What Tough Times Mean For Global Shipping Industry

AP Moller

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More and more ships are being anchored out of circulation, due to a lack of demand. Shipping of goods in most territories of the world has ground to a halt in recent times. Experts estimate that one-fourth of all ships used to transport finished goods and raw materials are now idle. China’s sluggish growth and economic transition is taking a particularly significant toll on the global trade and shipping.

The shipping industry, popularly known as the thermometer of global economic growth is suffering a hiccup that may last longer than expected. With the tumbling oil price, emerging markets (Africa and the middle east) are in the front of row of declining demands in finished goods and China is not finding it funny. Brazil and Russia appear somewhat tepid.

According to report, in the last quarter of 2015, Danish giant, A.P. Moller-Maersk [MAERSKB:DC] posted losses of $182 million. To deal with the slowdown, the company slashed at least 4,000 jobs to reduce vessel capacity.

However, watchers believe Europe and Japan, in particular, might provide positive surprises in 2016. Reports have it that European Central Bank and Bank of Japan are working hard to boost their economies to bring on the sustainable recovery that everyone needs.

In the first quarter of 2016, global shipping consultancy Drewry revealed that further expected container shipping liner will lose throughout the first half of 2016. Drewry approximated that global freight rates will deteriorate further this year while at the same time carriers will no longer be able to reduce costs at the same pace, given that the main advantages of lower fuel prices have already been realised.

“While global handling growth is forecast to reach an estimated 2.1% in 2016 and this is by no means back in 2009 negative territory, the industry could get very ugly by the second half of this year if current commercial trends continue,” the report said.

BIMCO, the largest international shipping association representing shipowners, issued its report pointing out that the severe lack of exports from China is reflected in the China Containerized Freight Index, CCFI. The index, which tracks freight rates from China to major ports around the world, collapsed to zero in the Q1 of 2016.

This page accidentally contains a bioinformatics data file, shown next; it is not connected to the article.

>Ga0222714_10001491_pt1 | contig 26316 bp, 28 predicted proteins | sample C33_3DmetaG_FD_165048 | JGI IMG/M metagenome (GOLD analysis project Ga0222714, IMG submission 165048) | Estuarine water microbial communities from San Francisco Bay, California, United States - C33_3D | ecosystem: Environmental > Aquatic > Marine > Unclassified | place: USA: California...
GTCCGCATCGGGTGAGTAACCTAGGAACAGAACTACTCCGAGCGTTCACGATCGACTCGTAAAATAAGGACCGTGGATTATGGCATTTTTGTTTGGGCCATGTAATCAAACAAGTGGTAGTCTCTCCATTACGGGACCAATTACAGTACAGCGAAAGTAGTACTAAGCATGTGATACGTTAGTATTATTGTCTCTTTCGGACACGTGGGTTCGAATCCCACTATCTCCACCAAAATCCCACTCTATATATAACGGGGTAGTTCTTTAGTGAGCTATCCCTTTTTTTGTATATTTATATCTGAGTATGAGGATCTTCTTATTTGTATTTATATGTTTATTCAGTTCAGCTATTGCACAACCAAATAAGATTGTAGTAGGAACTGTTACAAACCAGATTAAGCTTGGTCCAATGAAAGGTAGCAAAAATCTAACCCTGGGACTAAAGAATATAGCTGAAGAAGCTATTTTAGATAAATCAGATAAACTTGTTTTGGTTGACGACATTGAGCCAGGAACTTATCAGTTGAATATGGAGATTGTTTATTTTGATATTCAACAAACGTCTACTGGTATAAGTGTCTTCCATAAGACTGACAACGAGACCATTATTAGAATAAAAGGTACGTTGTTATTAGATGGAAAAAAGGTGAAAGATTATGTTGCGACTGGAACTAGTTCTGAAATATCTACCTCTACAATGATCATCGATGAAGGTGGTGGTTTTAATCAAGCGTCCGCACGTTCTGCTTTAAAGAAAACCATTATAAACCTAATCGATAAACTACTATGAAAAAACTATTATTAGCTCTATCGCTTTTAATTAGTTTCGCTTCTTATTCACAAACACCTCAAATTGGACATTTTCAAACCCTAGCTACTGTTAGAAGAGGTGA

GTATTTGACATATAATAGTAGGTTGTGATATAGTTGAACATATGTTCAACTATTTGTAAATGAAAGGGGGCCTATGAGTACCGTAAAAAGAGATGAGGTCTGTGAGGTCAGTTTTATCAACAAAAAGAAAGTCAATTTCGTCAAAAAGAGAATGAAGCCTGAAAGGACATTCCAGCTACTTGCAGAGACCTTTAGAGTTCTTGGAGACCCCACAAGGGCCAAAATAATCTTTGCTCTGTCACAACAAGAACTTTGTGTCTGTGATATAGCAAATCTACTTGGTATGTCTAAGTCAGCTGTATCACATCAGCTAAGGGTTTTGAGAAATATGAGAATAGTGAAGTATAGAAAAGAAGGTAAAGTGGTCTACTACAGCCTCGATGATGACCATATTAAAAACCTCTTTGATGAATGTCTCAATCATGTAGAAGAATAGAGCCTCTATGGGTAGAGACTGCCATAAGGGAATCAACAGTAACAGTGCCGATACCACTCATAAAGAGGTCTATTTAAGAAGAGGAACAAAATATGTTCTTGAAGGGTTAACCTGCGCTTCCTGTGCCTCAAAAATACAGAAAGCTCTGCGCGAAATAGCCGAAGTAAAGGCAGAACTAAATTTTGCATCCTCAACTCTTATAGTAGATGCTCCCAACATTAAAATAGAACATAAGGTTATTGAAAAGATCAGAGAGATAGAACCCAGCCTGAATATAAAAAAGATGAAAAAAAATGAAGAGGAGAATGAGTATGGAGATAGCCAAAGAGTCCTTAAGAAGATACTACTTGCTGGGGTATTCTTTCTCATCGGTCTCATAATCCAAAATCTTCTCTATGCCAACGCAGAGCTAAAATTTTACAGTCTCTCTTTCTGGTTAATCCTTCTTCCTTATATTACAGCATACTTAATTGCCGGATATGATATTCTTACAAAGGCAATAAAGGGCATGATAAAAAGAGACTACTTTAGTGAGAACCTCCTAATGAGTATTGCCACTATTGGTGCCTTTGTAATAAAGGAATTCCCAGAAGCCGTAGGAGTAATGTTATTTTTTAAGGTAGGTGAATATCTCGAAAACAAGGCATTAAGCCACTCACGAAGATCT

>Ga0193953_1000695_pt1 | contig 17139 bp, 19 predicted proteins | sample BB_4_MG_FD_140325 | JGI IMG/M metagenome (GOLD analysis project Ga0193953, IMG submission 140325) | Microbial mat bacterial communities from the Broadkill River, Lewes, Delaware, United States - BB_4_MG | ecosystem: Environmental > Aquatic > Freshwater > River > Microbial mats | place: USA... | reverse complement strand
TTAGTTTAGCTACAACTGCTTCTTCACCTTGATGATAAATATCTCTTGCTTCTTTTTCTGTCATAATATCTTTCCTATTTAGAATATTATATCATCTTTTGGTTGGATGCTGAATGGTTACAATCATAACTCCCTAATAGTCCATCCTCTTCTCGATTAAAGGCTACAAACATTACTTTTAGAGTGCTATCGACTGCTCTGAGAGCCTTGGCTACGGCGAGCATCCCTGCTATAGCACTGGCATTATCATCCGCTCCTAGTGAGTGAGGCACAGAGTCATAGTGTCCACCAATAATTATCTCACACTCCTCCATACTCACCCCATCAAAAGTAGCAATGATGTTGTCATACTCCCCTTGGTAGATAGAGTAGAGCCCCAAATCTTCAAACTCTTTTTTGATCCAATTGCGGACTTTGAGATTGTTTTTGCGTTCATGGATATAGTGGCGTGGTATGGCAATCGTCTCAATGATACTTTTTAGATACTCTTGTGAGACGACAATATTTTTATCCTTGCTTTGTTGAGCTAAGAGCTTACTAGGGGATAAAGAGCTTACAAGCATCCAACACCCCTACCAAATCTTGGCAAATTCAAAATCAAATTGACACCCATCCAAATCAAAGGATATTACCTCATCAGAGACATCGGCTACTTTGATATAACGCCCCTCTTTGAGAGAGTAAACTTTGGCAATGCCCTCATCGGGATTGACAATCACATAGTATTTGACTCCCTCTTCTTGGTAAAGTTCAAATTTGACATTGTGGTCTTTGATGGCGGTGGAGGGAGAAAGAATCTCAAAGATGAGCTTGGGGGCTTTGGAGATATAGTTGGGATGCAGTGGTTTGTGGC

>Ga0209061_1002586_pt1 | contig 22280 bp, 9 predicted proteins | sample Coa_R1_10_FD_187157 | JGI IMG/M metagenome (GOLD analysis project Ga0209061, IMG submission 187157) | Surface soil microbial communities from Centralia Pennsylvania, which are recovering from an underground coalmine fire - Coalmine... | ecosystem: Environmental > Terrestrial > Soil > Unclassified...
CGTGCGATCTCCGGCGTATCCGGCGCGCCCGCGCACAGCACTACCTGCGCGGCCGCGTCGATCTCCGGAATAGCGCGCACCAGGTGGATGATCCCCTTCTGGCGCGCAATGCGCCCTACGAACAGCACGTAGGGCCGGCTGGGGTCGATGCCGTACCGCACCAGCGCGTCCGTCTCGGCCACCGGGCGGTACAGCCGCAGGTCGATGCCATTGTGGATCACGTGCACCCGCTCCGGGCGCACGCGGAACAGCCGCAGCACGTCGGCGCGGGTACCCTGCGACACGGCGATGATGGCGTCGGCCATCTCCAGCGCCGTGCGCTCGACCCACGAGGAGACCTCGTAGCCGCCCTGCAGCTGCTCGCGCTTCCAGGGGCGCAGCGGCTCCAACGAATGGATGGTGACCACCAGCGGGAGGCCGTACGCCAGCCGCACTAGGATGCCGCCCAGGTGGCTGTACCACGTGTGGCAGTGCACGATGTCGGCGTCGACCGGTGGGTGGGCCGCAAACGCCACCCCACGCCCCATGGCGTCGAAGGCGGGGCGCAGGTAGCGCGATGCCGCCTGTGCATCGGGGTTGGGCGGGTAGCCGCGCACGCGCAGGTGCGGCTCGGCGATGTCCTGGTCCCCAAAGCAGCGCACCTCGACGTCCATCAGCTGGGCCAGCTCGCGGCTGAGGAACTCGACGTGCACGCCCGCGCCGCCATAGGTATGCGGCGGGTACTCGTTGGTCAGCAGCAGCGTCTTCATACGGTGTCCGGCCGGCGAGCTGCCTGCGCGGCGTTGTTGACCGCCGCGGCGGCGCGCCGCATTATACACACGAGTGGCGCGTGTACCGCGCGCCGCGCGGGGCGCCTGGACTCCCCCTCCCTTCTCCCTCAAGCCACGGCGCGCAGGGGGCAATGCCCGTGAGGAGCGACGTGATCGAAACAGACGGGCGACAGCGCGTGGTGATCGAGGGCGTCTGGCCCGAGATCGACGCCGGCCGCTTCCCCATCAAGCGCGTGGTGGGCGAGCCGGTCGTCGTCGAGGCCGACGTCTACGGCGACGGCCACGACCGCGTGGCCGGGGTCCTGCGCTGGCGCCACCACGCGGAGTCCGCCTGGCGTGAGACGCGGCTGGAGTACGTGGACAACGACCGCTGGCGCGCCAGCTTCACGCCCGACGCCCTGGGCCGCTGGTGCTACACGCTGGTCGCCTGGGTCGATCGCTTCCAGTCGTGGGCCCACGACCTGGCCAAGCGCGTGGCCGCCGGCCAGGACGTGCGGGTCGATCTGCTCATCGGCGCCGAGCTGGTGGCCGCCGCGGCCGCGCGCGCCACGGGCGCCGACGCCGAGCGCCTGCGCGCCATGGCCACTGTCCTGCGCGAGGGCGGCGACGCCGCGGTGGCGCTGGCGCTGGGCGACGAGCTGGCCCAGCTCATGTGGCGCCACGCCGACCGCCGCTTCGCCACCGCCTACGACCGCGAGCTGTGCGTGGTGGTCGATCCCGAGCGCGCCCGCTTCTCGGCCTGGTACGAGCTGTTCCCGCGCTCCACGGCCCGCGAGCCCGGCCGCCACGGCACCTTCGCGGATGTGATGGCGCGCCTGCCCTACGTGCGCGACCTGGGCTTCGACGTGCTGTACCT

Source: sentinelblog.com

Although ship owners and shipping managers argue that phases of substantial booms followed by sharp declines are typical for the industry, the present economic glitch is also affecting the financial industry. Banks are really nervous and in some cases ailing as well, and are hardly issuing loans.

Germany is known for shipping loans. The expansion in Germany’s shipping industry was attributable in large part to cheap and abundantly available money. In the last 10 years, banks and investors pumped hundreds of billions into the industry, which grew at rates of up 20 percent a year.

However, current industry estimates, shows that at least one-fourth of all ships under construction worldwide, worth a total of about $500 billion (€400 billion), either lack sound financing or have no financing at all.

China is one of the most important drivers of shipping demand growth in recent times. But it is not giving an impressive support to the shipping industry as the country re-evaluates its future growth direction.

A BIMCO 2016 forecast predicted that even the tanker market that enjoyed an extraordinarily strong freight market throughout 2015 may slow down growth somewhat in 2016.

Meanwhile, BIMCO expected Iran to return to the crude oil export market in 2016.

“As Iran rebuilds its market share, it will seek to take the place of neighbouring and West African competitors in supplying European and Asian markets.”

The report asserts that the crucial thing for the shipping industry was to improve the fundamental market balance in 2016.

After a record for new capacity entering the market in last year, 2016 is set for a much lower influx at around 3.5%.